Do you plan to raise a lot of rabbits? You could be the target of a City of Toronto crackdown

If you’re planning on raising rabbits and guinea pigs, or feeding wild animals, or you’re just a dog owner who picks up your dog’s poop every day, then you’ll want to know a whole new set of Toronto city rules. take into account.

After two years of study, municipal licensing staff are recommending sweeping changes to the parts of the municipal code that relate to animals. Get special consideration: the number of fast-breeding animals you will be allowed to keep.

“Some people don’t know if they have boys and girls and when boys and girls are together then you end up with a lot more,” said Esther Attard, director of Toronto Animal Services (TAS). She is also one of the contributors to a new report.

“Guinea pigs and rabbits breed very quickly, so you may end up with a lot… more animals than expected.”

The suggested changes are based on submissions from city councillors, the public and city staff, Attard said. Councilors will take a first look at the proposals when the Community Development Committee meets next month. The council will likely hold a final vote on the plan by the end of the year.

Attard says animals like rabbits can quickly produce enough offspring to overwhelm the average pet owner. She cites the case of a Toronto household that saw its rabbit population grow from a handful to more than 80 in a matter of months. (Mike Smee/CBC)

City staff recommend that each household be limited to four rabbits or four guinea pigs. Why? Attard cites the example of a family in Toronto who decided earlier this year to raise rabbits and sell them as pets.

“It’s a lot harder to do than you think,” she said. “And then they find themselves in a crisis.”

What crisis is Attard referring to? Well, eventually their house was invaded by 80 rabbits.

Haviva Porter, executive director of a group called Rabbit Rescue Inc., supports limits. She says she hears stories similar to the one Attard describes all the time.

“They thought they were the same sex, and all of a sudden, behold, there are a dozen baby bunnies,” she said.

“Nothing can be done once you have a household with so many animals, so many rabbits that aren’t cared for properly. So boundaries are important.”

Another proposal would limit fanciers to 30 birds, except during the breeding season, when they will be allowed 50.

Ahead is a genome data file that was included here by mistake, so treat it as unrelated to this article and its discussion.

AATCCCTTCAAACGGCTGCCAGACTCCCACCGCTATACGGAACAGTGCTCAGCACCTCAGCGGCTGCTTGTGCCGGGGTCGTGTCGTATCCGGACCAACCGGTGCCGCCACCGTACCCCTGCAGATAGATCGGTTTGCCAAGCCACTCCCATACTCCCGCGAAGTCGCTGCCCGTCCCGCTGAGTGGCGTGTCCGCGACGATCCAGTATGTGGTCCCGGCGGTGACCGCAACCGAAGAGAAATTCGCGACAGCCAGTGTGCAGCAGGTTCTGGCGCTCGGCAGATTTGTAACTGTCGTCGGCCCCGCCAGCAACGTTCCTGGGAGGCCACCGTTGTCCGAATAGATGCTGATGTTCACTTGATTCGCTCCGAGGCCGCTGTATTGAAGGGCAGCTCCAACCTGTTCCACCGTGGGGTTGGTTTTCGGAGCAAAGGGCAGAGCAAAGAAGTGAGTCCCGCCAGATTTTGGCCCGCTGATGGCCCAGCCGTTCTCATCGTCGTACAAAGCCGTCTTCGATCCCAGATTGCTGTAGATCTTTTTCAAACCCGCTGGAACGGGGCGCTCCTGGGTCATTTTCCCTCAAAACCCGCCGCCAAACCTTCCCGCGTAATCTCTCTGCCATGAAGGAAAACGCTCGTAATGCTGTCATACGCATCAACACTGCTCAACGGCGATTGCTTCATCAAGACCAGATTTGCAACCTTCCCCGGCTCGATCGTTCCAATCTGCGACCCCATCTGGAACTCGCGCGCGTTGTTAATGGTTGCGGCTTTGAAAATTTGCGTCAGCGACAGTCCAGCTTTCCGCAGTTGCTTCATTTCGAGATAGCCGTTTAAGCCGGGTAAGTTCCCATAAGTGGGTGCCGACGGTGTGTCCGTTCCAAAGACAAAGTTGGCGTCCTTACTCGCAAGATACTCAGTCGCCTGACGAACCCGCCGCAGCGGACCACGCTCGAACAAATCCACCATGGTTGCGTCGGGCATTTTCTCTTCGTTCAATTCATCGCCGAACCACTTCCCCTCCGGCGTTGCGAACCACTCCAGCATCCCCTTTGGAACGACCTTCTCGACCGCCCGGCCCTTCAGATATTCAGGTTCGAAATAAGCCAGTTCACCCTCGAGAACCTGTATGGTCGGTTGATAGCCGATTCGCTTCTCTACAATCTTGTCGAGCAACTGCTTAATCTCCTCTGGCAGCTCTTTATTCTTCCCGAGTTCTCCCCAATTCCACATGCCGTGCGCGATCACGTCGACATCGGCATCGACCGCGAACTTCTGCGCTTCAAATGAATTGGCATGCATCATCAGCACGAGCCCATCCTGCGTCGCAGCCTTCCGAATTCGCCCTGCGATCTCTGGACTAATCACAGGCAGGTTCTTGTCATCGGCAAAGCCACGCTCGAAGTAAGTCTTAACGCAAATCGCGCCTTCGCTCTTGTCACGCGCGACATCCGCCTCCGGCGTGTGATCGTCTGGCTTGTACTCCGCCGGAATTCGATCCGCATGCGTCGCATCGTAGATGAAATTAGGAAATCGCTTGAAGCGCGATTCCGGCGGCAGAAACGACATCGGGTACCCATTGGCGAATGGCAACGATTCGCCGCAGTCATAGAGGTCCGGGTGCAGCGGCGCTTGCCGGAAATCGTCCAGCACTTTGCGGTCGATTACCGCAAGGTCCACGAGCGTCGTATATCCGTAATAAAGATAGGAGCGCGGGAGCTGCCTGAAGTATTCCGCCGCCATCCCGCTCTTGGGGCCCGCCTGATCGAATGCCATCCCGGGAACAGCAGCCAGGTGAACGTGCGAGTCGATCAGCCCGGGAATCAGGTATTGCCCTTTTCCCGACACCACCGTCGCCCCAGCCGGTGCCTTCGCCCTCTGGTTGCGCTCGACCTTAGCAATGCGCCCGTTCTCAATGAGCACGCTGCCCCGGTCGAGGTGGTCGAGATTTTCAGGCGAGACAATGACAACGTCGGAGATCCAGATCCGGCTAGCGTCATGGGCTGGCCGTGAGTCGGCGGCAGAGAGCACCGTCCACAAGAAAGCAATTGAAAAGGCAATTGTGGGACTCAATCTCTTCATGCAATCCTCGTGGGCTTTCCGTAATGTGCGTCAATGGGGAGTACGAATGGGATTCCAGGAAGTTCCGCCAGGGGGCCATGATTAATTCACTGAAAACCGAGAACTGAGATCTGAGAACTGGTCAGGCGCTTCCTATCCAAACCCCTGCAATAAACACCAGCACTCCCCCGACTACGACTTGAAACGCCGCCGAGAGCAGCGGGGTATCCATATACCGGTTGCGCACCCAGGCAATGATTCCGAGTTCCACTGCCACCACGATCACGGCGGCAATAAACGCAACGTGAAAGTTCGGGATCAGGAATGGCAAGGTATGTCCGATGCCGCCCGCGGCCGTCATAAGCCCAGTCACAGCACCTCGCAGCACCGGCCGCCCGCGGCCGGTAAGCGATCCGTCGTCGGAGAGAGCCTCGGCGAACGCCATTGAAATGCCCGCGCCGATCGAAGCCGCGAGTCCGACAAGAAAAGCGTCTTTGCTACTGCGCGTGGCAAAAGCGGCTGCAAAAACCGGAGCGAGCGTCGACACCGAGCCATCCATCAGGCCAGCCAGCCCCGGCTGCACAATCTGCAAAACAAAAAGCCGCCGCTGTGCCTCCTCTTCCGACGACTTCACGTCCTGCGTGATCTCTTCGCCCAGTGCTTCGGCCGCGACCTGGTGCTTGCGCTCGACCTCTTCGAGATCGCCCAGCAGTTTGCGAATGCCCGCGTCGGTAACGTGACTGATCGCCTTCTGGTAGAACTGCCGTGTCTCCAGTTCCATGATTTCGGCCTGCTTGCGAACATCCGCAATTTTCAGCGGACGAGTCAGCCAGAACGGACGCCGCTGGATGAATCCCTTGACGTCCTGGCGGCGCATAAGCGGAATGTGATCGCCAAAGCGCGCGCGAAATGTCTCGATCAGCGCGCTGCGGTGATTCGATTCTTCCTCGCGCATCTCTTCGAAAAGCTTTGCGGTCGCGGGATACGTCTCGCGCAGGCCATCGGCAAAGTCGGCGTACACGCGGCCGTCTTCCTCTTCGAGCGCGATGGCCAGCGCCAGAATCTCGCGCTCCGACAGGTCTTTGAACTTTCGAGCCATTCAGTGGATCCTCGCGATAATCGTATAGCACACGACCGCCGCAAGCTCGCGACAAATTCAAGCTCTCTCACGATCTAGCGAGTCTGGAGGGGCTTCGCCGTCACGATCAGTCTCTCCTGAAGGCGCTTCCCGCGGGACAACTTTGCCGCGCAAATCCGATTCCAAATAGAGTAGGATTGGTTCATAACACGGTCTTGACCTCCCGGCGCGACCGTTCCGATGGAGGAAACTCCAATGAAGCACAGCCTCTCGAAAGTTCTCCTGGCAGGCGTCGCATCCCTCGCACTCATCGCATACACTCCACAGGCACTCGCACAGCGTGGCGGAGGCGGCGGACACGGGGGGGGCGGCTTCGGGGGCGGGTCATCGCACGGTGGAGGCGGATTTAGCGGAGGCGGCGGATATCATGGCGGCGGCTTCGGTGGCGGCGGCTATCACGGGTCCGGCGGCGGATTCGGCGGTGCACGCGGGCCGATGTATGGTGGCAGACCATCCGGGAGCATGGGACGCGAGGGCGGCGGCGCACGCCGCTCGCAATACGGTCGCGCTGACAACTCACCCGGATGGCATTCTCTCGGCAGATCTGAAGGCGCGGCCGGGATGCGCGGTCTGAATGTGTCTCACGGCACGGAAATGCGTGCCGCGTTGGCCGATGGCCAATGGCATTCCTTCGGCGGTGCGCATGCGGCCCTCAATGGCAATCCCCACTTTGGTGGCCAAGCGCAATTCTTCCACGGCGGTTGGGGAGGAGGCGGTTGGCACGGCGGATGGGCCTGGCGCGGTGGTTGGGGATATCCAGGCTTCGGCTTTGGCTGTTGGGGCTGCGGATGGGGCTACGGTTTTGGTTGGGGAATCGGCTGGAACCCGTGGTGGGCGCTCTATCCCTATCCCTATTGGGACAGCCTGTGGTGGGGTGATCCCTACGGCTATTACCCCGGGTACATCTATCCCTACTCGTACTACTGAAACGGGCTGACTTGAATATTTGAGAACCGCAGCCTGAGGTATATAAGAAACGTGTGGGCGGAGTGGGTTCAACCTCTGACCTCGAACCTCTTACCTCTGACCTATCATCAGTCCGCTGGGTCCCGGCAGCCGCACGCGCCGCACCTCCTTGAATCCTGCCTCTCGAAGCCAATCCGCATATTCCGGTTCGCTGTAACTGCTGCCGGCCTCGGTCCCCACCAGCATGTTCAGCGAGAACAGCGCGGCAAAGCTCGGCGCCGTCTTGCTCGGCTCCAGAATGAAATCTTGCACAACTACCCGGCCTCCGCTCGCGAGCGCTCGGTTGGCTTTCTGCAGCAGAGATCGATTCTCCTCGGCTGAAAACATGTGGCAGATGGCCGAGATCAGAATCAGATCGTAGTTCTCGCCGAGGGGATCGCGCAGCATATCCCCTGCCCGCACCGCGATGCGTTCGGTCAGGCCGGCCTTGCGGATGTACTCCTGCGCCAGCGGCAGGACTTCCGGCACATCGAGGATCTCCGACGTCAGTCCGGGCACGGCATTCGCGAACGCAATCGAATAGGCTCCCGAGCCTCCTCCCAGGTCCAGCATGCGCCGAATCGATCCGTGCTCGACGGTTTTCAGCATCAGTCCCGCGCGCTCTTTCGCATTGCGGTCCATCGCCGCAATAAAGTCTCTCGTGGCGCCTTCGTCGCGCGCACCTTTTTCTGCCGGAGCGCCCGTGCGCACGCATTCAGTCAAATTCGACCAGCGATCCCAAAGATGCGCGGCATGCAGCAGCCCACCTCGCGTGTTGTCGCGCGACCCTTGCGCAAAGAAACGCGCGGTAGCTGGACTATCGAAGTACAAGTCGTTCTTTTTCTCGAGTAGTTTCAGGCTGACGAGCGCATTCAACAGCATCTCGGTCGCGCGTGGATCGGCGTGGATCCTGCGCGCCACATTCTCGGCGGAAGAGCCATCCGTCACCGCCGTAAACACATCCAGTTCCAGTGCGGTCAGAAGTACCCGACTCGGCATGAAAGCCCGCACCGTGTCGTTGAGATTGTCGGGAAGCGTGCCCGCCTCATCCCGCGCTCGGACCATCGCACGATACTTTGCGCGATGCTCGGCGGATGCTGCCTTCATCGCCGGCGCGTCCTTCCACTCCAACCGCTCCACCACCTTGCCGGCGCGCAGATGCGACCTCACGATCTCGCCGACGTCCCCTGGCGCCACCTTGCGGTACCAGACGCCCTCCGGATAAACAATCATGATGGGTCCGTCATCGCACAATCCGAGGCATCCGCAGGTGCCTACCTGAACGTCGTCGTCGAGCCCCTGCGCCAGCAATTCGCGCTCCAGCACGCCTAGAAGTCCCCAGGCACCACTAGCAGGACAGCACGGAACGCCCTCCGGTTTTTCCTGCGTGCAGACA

Haviva Porter, executive director of Rabbit Rescue Inc., says she supports limits on fast-breeding pets like rabbits and guinea pigs. (Submitted by Haviva Porter)

There is also a proposed general ban on feeding wildlife. Currently, it is only illegal to feed wild animals in city parks. The new rules will ban the practice citywide.

Last weekend, in Westlake Park near Weston Road and Black Creek Drive, a coyote bit a child, prompting the city to warn residents not to feed wild animals – a practice that Attard says leads to many problems.

“It conditions wild animals to expect food from people. And then a person can have a bad interaction with a wild animal.”

In addition, staff suggest the City codify a practice that has long been tacitly permitted: pet cats and pigeons roam freely in the city.

A coyote walks past a playground in Alberta last year. One of the new proposals would make it illegal for the public to feed wild animals anywhere in the city to reduce interactions with humans. (Scott Sugden/University of Alberta)

But once it becomes law, the city will also require municipal shelters to stop accepting stray and nuisance cats. Currently, stray felines may be dropped off at the local municipal shelter by annoyed neighbors. It’s then up to TAS to try to reunite the animal with its owner, which can be a long, complicated and sometimes fruitless task, she says.

While she’s generally supportive of the changes, Porter of Rabbit Rescue Inc. says she has some questions for advisers ahead of the new rules’ adoption.

“What would happen in situations where very good owners had six rabbits? Are they going to be grandfathered? Should they get rid of the rabbits when shelters or sanctuaries are already full?” she says.

“I think there’s a lot of fear that foster homes will be exempt. Will shelters, pet stores be exempt? Who’s going to monitor it and who’s going to enforce it?”

The municipal licensing and standards report includes a recommendation that three new by-law officers should be hired at a cost of $347,000 per year.

One of the new rules would prevent people from dropping off neighborhood strays, so-called nuisance cats, like this one at the city’s animal shelter on Progress Avenue in Scarborough. (Sue Goodspeed/CBC)

But Attard says she expects the app to be done in a measured way. For example, she says people won’t be banned from using garden bird feeders as long as the excess food doesn’t spill onto the ground where other animals, like rats, can get to it. .

But she admits the app could be tricky, when it comes to identifying individual bird feeders.

Several other municipal code changes are also included in the report: Currently, dog owners must immediately remove feces from their own property. The report recommends that giving them 24 hours to do the job is “a more realistic time frame”.

The report also suggests pledging to support any initiative by the province to ban cosmetic surgeries for pets — things like tail docking and ear clipping for dogs and declawing for cats, Attard said.


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Jennifer R. Strohm